Two changes made possible the coalescing of an official Christmas holiday over the 40 years from Calvin Coolidge’s outdoor Christmas tree to John F. Kennedy’s sacral Christmas card: The fading of distinctions between Christians and the decline of theology within Christianity.
The once all-crucial distinctions between Calvinists and Arminians (whose beliefs came from Dutch reformist Jacobus Arminius) and between even Protestants and Catholics have blurred. The once-vivid mistrust of trees and tinsel and burning logs has vanished, as American Christianity evolved away from a creed in which people believed and into a set of practices that people did. If Christians decorate trees, then tree decorating must be Christian—no matter how or why the custom started and what the custom meant to the people who started it.
Devout Christian believers can still be counted in the millions of course. Surrounding them, however, is a larger and more nebulous group for whom what was once a faith has become a folkway. For them, a Christmas tree or a nativity scene is less a declaration of individual belief than it is an expression of group identity.
Many Americans feel this group identity to be under threat by changes in recent years.
When they champion “Christmas as it was,” they do not mean “Christmas as it was for George Washington or Abraham Lincoln” and much less “Christmas as it was for Martin Luther or Jonathan Edwards.” They mean, “Christmas as it was when I was young.”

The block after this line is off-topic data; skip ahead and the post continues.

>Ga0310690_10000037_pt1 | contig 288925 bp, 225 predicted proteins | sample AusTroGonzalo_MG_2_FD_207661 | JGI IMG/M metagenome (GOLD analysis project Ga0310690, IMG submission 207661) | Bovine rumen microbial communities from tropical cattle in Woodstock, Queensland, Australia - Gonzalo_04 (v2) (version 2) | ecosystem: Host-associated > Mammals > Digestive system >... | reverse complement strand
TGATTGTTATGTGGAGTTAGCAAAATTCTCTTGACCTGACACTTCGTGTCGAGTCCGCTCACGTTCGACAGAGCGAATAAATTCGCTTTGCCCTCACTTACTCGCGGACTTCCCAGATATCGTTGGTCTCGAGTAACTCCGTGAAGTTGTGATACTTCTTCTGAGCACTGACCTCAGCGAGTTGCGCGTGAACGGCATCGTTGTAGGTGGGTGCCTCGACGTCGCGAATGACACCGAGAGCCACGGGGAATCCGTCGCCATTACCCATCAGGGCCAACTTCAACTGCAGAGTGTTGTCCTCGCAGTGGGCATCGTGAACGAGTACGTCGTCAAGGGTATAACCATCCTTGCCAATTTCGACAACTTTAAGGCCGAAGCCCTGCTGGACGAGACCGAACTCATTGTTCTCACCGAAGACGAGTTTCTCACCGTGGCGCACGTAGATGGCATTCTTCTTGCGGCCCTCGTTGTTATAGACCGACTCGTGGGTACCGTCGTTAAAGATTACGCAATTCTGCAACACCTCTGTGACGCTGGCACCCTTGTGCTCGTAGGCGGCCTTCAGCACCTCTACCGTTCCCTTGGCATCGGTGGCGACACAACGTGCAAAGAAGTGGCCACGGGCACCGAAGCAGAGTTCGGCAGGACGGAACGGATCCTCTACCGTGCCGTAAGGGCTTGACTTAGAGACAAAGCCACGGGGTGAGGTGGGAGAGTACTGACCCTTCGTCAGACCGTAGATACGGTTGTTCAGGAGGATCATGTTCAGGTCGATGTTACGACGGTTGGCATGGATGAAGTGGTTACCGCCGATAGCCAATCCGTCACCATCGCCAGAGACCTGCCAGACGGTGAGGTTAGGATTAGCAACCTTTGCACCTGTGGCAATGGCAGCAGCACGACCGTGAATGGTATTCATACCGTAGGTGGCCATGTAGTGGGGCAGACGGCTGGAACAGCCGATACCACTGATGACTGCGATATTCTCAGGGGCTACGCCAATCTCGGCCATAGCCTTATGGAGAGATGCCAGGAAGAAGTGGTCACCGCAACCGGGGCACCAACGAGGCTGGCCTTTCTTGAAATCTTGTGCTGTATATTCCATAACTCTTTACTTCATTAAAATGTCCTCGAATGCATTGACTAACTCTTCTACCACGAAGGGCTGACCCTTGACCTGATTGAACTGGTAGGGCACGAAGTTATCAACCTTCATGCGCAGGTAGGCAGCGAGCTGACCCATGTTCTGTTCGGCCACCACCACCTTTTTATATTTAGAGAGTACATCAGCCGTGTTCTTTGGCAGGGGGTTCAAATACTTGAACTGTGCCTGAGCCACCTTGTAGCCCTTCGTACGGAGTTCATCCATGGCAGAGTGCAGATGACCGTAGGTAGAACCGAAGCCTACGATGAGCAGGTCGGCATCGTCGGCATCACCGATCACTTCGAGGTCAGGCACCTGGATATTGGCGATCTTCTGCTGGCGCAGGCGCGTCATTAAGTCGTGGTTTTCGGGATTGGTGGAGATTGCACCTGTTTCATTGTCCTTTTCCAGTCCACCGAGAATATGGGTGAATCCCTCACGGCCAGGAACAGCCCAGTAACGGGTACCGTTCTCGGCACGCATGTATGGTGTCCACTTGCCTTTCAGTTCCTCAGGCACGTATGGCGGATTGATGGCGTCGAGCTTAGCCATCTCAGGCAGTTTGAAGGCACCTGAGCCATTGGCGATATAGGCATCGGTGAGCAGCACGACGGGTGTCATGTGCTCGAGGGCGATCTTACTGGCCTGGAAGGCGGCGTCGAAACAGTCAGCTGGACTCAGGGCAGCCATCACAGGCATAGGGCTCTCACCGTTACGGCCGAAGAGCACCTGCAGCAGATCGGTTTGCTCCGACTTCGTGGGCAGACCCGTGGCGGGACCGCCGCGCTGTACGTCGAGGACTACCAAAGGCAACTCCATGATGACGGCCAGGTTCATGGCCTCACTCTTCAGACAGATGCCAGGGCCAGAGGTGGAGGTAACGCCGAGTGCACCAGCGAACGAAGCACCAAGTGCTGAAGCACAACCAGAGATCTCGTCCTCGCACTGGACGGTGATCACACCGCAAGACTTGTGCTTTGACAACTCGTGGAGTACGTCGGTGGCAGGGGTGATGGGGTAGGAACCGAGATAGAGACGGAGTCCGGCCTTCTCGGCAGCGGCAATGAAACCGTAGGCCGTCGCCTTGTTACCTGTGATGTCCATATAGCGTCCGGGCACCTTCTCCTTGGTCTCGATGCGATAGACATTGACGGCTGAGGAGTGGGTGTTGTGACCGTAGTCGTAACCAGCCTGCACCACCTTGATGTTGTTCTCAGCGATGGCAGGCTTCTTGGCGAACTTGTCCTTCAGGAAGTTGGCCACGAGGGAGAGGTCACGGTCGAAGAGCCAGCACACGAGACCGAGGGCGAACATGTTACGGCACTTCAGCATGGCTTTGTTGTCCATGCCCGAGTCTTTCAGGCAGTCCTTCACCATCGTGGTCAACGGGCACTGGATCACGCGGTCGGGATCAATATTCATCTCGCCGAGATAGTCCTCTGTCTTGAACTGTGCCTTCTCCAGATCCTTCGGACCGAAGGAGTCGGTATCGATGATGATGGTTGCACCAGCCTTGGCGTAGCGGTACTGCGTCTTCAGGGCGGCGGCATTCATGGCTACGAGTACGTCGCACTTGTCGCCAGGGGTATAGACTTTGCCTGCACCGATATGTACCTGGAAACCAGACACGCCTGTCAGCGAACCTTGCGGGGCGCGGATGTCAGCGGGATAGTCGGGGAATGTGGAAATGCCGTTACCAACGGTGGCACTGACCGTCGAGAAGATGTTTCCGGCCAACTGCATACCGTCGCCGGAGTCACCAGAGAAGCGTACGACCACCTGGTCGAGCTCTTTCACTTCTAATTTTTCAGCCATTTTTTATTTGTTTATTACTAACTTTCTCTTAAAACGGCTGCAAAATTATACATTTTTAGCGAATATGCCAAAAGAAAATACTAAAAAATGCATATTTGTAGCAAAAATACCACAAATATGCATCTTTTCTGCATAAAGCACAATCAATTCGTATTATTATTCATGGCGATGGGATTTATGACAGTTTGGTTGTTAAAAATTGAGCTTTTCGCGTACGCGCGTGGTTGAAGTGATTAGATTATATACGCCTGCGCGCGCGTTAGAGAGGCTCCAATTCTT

That is why we have eruptions such as last week’s flap over the whiteness of Santa Claus. If your Christmas celebrates the appearance of God Himself in the form of a human baby, it won’t have a lot of room for a gift-giving elf and flying reindeer. But if Santa is at most tangential to the Christmas of faith, he is utterly central to the Christmas of folkway.
It is the Christmas of folkway that is the Christmas so passionately defended by those who talk about “the war on Christmas.”
The Christmas of Santa and Rudolph, and trees and stockings, and candy canes and “Merry Christmas” greetings began to be most publicly celebrated in the United States only after—and only because—the religious impetus for the holiday had already dwindled away.